Are 'netbooks' worth the cheap price tag?

LOS ANGELES Despite the drop in sales for larger laptops and desktop computers, "/*netbooks*/" are incredibly popular. Eyewitness News teamed up with /*Consumer Reports*/ to test out some pretty good choices.

Super-portable netbooks, also known as those little laptops with an equally shrunken price tag, are getting rave reviews from people who have one.

The typical netbook weighs about 3 pounds, has a 9-10 inch screen and costs between $300 and $400.

"All of them performed well enough at Web surfing and e-mail, but we did find some major differences in areas like ergonomics and battery life," said Paul Reynolds, Consumer Reports.

Testers top-rated a 10-inch /*Samsung*/ netbook, which has a 160-gigabyte hard drive, an impressive 7-hour battery life and offers the fewest compromises. But at $450, it was the most expensive netbook tested.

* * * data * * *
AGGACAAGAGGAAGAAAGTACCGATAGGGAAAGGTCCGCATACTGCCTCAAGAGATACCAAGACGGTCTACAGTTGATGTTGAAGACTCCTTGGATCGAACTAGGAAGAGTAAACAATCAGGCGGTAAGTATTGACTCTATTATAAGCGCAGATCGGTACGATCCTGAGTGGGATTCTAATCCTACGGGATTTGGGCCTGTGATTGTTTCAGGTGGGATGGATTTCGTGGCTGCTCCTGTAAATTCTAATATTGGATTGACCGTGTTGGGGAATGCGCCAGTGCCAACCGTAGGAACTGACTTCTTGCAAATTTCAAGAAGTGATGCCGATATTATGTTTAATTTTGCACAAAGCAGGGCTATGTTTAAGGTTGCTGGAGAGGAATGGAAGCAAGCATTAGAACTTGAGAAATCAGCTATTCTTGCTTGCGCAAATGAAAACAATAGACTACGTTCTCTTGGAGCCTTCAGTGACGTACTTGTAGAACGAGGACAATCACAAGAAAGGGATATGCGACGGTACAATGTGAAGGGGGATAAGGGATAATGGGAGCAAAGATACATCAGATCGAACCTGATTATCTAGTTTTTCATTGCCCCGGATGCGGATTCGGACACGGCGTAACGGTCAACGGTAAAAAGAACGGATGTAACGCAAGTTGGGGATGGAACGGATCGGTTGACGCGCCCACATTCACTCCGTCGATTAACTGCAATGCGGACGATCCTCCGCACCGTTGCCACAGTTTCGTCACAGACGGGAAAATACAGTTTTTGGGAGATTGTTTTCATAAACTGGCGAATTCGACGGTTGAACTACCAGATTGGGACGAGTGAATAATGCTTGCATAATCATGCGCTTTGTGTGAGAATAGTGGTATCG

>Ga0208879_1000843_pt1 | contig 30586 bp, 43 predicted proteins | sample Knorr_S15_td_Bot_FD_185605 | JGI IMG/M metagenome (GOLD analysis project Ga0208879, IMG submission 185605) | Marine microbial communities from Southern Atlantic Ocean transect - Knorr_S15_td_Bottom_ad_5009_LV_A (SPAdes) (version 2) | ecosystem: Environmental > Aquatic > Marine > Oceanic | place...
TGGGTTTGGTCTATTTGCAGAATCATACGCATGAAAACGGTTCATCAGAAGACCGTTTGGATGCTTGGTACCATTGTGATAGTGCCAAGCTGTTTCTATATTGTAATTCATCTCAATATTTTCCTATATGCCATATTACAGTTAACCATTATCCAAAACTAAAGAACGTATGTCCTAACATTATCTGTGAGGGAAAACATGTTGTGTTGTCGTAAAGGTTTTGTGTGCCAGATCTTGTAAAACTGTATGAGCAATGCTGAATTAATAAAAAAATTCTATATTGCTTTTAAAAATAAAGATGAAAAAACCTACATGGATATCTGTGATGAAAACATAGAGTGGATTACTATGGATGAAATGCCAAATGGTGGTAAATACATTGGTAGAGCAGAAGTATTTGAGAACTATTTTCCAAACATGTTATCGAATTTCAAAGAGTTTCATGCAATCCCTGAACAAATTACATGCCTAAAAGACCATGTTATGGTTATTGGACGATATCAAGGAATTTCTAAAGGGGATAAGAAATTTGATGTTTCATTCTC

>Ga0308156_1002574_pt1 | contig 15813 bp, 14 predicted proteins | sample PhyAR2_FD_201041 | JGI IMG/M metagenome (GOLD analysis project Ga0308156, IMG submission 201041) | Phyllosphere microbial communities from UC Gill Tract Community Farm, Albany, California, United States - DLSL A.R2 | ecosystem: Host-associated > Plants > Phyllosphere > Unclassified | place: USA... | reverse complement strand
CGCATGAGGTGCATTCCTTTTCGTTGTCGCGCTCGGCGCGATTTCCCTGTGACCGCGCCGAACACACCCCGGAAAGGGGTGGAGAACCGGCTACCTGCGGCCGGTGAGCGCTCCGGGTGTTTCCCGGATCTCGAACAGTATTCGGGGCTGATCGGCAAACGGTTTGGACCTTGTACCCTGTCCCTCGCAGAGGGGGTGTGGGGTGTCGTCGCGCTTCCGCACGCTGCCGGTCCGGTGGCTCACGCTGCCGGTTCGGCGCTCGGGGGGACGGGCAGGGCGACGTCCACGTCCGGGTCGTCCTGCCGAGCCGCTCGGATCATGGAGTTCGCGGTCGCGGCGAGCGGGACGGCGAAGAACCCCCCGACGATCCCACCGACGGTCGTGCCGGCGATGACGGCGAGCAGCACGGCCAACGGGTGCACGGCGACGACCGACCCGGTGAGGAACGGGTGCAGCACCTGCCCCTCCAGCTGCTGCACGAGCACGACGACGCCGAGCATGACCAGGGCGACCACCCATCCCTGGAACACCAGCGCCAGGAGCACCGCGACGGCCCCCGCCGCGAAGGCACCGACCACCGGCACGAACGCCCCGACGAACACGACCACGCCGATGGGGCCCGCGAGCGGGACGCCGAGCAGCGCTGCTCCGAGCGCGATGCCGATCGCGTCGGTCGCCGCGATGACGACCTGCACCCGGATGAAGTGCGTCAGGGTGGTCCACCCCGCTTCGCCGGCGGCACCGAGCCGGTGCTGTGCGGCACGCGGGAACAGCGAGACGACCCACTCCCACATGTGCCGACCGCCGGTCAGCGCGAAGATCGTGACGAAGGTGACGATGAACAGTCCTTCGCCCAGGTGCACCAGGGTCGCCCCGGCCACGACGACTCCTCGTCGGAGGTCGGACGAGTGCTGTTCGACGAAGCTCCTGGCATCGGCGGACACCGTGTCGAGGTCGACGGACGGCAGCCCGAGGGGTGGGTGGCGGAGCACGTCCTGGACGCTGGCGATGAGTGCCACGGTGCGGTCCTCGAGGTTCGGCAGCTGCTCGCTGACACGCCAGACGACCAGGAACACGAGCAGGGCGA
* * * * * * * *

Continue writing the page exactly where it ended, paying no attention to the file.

If you are looking to spend less, Consumer Reports recommends two that go for about $350. The 10-inch /*Acer Aspire ONE*/ has a long battery life, but the keyboard is a little cramped. On the flip side, the 10-inch /*Asus ePC*/ has a roomier keyboard but a shorter battery life.

"Regardless of the model you choose, none of them have a built-in DVD or CD drive. And forget about demanding tasks like 3-D gaming or video-editing. For those you'll need a full-powered machine," said Reynolds.

As some netbook users learn, the key to finding happiness with a netbook is deciding which compromises you can live with in order to get the benefits of a truly tiny laptop.

When you're shopping for a netbook, Consumer Reports says be aware that they tend to work best as a second computer, in addition to a home or business-based system.

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